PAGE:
A friend texted me the other day: "I know what I want for my birthday. A poem from your soul!"
Bastard. I've put off the activity and tomorrow is his birthday. What am I going to write?
Part of me wants to write a version of Larry Levis' "The Poem You Asked For." This poem slowly takes on human form, beats up the poet, slicks back its hair, and heads off to the asker's house. Ha. There's something violent in a requested poem.
No. Rewind and delete. There's something violent in me these days when I face the task of writing a new poem.
Facing this particular request, I ask myself: Do I have a soul? And if I have one, does it want to write poems?
Hum. If I have a soul, it's a dark viscous material on the bottom of my stomach lining right now. It's black and sludgy. When I move, it lies inert. When I walk through a shopping mall, as I've been doing far too much lately, it hides from strangers' eyes. It doesn't stir as I pull out my credit card. It doesn't care how many pairs of black slacks I purchase, or about the expanding range of colors in my turtleneck collection. It's reptilian, cold-blooded. A kind of liquid parasite.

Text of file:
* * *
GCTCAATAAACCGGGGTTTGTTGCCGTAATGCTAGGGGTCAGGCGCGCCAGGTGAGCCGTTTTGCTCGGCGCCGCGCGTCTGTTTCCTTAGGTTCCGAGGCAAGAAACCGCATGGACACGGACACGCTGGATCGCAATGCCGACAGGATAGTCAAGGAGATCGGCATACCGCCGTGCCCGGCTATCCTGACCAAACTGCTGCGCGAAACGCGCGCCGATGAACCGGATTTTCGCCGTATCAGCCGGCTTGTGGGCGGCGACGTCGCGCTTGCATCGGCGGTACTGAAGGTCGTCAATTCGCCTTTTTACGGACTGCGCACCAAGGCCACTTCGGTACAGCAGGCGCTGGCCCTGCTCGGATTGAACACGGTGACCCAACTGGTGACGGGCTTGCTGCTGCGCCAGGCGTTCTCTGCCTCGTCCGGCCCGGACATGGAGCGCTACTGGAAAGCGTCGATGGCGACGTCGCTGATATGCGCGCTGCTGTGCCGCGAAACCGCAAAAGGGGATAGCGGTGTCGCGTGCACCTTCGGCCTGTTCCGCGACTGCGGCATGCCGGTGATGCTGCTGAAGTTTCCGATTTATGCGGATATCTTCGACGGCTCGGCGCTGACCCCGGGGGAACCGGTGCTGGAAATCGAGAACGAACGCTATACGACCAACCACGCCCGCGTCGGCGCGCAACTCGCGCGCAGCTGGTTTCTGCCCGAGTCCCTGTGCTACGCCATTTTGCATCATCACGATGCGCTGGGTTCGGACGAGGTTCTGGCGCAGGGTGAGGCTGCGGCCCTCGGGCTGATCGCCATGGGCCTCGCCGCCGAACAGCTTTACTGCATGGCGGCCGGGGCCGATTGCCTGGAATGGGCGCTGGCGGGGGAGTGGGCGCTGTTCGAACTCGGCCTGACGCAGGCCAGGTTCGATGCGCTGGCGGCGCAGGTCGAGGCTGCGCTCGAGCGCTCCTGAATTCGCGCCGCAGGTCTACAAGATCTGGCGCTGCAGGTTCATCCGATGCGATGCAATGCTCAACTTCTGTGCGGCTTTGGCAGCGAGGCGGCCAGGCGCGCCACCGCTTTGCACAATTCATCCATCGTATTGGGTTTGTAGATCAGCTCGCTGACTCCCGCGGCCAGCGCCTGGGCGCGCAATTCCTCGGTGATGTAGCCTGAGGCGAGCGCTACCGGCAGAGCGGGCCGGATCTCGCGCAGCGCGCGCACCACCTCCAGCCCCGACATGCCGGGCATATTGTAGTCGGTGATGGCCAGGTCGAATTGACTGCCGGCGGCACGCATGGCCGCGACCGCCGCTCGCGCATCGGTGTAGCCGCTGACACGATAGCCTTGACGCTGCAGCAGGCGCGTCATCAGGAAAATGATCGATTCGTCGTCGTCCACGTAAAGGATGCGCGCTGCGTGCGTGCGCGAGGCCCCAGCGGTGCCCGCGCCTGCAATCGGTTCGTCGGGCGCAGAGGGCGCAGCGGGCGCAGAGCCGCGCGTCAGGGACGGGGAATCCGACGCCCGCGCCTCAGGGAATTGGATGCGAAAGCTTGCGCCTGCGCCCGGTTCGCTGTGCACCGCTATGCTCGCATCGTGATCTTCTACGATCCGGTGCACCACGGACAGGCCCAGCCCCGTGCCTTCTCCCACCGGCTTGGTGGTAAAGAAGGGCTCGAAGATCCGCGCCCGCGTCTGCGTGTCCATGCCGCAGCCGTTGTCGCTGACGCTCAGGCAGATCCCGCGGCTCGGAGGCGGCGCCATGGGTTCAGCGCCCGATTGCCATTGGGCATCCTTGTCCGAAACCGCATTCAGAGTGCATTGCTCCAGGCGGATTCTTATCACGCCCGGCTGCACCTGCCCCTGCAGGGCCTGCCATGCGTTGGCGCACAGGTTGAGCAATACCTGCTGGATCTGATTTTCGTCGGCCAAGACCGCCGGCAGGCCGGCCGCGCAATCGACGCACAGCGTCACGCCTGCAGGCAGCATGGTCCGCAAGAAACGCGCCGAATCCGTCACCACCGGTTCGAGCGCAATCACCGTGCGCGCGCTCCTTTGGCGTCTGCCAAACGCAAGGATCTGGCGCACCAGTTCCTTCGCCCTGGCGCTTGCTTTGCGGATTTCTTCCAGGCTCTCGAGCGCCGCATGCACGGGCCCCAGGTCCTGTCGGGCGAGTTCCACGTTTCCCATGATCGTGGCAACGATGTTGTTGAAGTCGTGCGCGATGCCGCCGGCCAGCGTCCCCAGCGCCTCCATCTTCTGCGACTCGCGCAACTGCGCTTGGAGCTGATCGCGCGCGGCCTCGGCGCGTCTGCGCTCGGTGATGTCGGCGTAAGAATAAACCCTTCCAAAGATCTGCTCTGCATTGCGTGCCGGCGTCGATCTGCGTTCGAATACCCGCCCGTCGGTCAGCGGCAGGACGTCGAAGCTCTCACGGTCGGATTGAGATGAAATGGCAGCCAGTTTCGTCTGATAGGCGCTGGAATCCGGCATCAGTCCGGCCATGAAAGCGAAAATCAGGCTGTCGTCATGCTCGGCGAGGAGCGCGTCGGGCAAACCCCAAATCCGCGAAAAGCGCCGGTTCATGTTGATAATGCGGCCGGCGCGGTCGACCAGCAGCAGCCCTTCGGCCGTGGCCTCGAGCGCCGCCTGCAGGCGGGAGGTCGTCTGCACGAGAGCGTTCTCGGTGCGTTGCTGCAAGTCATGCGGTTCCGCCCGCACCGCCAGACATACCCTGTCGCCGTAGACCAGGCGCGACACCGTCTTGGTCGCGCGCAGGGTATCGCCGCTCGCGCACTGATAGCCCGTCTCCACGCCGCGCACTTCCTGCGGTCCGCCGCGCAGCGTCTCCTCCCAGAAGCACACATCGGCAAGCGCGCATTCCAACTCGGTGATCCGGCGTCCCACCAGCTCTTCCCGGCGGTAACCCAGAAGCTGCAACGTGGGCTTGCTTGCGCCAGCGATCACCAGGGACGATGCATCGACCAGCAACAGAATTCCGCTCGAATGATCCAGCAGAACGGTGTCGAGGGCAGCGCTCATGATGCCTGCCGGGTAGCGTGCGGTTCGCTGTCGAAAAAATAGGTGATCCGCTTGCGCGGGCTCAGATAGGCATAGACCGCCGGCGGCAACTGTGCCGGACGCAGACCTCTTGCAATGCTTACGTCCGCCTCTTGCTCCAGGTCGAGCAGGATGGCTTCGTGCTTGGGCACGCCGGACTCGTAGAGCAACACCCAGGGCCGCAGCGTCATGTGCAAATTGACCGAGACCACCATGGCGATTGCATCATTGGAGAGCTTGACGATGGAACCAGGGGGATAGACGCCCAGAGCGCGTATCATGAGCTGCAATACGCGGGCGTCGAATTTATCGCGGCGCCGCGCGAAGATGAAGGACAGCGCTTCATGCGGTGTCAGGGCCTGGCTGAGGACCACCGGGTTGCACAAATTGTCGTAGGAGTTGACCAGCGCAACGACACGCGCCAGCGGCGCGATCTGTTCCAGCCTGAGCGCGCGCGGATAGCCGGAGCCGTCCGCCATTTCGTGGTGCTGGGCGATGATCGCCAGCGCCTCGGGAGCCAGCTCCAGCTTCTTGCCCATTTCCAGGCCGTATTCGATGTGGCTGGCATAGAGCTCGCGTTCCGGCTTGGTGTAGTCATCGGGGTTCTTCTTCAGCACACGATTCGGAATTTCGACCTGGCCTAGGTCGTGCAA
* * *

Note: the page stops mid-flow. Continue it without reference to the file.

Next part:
Does it want to write poems? No. Mostly, it wants to be left alone. It wants to hide in the recesses of my body where it's dark and practice complete stillness. It doesn't want a mind. It doesn't want to be roused into conversation. It wants the safety of TV, of superficial narratives with predictable plots, characters who are types, who change in the usual, seen-it-all-before ways, not the image blasting mind bending torsion of poetry. And it certainly doesn't want to create a poem designed to connect with another human being, one it cares about fundamentally.